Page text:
In the book, Moss also asks the winning drivers Roy Salvadori and Carroll Shelby for their views, after the race is over. This is Salvadori: “I had difficulties passing other cars lots of times this year. Mostly with the small French cars. They won’t look in their mirrors and they won’t move over. I’m afraid they just haven’t the same consideration for the faster cars that most of our British drivers have.

“I don’t think the inexperienced drivers are necessarily the most blameworthy. In fact, I noticed that some of the worst baulking was done by very experienced drivers in some of the Panhards. I think some of it was absolutely intentional. No doubt about it. They saw you in their mirrors and still baulked you.”

And Shelby: “The inexperienced drivers in small cars seem to get in your way more. Inexperienced drivers in large cars seem to try to stay out of your way. The first-timers in the little cars give you more trouble for some reason.”

Moss then presents an inspired idea: “What to do about the problem I really don’t know. But one solution does occur to me. If Le Mans was a double-twelve-hour race instead of a single twenty-four, you could drive the thing single-handed. That would halve the driver difficulties immediately. Instead of having two dozen top drivers for the twelve top cars, you would only need one dozen, so there would be a reasonable number of experienced men to distribute amongst the other entries.”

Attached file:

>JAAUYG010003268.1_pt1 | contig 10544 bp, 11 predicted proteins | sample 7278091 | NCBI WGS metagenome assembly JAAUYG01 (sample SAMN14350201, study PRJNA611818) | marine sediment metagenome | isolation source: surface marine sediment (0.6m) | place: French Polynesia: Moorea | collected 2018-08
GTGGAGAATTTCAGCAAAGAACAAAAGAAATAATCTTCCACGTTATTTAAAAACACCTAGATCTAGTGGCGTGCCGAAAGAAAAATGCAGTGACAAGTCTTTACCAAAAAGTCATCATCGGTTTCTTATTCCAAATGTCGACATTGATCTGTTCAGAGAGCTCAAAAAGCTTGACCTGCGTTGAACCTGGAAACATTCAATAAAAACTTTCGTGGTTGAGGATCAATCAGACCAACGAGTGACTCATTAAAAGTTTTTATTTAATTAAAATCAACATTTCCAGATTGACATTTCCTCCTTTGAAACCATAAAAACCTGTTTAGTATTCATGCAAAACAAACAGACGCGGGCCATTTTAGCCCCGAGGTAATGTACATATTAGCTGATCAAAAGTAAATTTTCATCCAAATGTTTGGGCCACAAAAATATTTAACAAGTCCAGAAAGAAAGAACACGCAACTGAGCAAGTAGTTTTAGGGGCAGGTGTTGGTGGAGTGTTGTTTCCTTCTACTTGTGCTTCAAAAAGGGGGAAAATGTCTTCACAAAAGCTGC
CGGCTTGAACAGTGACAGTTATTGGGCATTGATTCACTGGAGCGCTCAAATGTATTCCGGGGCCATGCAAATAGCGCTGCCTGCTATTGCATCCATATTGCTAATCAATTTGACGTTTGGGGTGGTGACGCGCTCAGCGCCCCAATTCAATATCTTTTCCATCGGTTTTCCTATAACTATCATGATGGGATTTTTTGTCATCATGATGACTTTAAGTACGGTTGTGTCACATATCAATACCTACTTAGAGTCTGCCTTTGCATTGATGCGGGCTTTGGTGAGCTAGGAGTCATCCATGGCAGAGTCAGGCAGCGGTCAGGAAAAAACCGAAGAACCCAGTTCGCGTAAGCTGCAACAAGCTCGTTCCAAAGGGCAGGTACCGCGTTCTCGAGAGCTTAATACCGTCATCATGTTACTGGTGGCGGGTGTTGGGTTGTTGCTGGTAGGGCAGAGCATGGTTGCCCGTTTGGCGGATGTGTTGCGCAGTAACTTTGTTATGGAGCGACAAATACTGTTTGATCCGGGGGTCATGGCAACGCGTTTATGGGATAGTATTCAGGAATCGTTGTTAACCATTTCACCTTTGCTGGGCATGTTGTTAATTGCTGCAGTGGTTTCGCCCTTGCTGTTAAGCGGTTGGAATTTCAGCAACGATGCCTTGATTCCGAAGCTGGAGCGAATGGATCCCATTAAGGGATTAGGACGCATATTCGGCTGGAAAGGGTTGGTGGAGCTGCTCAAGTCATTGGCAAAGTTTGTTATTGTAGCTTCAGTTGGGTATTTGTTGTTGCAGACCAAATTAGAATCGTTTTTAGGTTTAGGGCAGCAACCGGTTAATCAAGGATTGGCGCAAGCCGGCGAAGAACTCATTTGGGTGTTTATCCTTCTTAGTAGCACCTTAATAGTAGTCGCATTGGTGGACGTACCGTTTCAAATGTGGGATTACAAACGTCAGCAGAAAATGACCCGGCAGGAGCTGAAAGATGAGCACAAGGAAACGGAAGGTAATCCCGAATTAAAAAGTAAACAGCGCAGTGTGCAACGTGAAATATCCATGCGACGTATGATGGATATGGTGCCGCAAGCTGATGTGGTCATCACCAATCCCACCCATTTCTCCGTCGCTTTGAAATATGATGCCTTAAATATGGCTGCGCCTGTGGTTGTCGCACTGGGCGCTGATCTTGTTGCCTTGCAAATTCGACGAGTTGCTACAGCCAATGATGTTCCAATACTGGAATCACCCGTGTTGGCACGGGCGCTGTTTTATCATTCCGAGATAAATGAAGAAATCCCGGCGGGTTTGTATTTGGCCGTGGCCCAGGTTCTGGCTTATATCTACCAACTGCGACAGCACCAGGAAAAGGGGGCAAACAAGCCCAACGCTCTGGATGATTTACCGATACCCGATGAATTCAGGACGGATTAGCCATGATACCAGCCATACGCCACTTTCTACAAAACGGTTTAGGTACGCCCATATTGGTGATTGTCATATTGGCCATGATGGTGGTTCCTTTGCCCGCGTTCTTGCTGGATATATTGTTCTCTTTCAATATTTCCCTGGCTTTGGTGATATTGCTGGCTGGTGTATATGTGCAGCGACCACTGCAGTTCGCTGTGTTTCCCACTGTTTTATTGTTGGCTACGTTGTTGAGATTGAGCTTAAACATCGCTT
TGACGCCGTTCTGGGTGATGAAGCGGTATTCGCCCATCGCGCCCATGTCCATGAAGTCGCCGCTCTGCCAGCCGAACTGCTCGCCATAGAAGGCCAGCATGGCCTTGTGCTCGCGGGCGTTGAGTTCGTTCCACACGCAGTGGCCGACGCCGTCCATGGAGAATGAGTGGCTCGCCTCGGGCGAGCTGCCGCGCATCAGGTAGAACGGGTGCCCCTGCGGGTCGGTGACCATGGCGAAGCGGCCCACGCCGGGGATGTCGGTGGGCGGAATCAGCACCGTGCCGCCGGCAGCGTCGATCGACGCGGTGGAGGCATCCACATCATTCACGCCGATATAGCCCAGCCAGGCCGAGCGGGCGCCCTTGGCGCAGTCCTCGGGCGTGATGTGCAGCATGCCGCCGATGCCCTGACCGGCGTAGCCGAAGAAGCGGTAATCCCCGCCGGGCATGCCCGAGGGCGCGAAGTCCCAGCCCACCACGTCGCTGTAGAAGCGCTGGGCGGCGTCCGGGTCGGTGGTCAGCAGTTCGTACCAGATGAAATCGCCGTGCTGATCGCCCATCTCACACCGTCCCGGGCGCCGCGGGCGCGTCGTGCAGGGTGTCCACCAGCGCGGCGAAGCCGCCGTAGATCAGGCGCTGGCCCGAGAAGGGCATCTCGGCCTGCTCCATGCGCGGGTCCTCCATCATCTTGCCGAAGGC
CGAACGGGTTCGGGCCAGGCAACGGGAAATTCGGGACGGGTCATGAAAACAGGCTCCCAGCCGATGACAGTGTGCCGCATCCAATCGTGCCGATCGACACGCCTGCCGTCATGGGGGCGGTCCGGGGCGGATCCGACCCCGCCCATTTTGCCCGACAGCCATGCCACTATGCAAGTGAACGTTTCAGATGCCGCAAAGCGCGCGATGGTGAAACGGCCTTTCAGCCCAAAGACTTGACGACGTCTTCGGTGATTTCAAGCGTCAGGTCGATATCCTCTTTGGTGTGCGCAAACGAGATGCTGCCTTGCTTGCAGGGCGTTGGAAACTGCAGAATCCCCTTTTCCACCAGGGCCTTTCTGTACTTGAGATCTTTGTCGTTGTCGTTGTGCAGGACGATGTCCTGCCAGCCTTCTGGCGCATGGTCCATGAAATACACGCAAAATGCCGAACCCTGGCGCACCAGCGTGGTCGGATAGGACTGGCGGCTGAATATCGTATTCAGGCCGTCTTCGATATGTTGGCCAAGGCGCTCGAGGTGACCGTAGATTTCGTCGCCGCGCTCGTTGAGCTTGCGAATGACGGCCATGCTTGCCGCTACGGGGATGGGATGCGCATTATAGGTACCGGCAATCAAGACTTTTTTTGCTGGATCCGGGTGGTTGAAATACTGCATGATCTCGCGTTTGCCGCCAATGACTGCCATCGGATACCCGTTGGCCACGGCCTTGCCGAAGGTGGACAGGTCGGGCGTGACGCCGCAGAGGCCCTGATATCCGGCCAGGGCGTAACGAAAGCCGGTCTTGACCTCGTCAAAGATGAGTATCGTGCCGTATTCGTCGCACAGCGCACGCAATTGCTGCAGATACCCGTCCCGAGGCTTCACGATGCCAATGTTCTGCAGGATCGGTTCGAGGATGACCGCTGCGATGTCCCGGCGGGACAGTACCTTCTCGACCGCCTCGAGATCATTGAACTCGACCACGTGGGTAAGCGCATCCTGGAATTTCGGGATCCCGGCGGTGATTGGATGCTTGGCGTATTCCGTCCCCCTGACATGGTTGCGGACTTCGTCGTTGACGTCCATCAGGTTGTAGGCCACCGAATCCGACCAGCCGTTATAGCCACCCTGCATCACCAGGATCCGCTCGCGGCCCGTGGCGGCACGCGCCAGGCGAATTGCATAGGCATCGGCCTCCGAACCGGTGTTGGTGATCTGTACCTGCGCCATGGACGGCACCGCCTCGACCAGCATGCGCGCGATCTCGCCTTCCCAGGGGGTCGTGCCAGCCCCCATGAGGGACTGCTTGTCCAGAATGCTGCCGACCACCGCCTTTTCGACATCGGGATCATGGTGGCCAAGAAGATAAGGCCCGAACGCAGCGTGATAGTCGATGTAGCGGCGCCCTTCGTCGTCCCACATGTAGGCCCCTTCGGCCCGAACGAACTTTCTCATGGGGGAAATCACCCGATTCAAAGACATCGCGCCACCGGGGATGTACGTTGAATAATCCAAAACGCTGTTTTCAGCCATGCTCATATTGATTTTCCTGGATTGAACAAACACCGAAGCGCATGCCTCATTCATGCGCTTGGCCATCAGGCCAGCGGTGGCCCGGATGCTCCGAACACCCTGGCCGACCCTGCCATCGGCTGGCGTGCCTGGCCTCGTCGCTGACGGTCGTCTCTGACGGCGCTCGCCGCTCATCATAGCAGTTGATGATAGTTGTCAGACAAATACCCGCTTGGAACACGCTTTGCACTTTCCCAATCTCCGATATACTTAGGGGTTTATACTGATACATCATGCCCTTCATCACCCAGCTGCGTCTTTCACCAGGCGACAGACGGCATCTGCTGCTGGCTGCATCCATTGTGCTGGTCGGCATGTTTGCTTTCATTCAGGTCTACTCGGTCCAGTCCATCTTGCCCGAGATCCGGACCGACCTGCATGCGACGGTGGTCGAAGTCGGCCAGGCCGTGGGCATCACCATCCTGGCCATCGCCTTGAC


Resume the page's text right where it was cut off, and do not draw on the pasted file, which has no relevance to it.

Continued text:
Such lovely fifties’ prose - who says that our language doesn’t evolve? Even if rules of grammar are maintained, style develops - no-one writes like that in 2012. But aside from the style of the matter, I wonder if Moss would be surprised that, more than fifty years later, the same problem exists with slower cars today. In fact you could argue that the problem is worse, since we now have three drivers per car, increasing still further the number of drivers required. Today, drivers take more care in ‘not saying the wrong thing’, but essentially, to my mind, it has nothing to do with sponsorship, regulations or even nationality. It is part of the race, part of racing itself, and as one LMP1 driver said to me recently, it is actually part of the attraction, to be overtaking so many cars per lap.

After this year’s race, I did some analysis and estimate that the winning car made more than 1,500 overtaking moves over the duration of the race. That’s cars actually overtaken on the track - not cars stopped in the pits. I then extended this analysis to each car, and reached a total of more than 10,000 overtaking moves in the race altogether. It’s inevitable that some of these will have been easier than others, but the trick must surely be to ensure that each of one is completed safely and successfully.

And if that’s not “Trussers-esque”, then please tell me what is!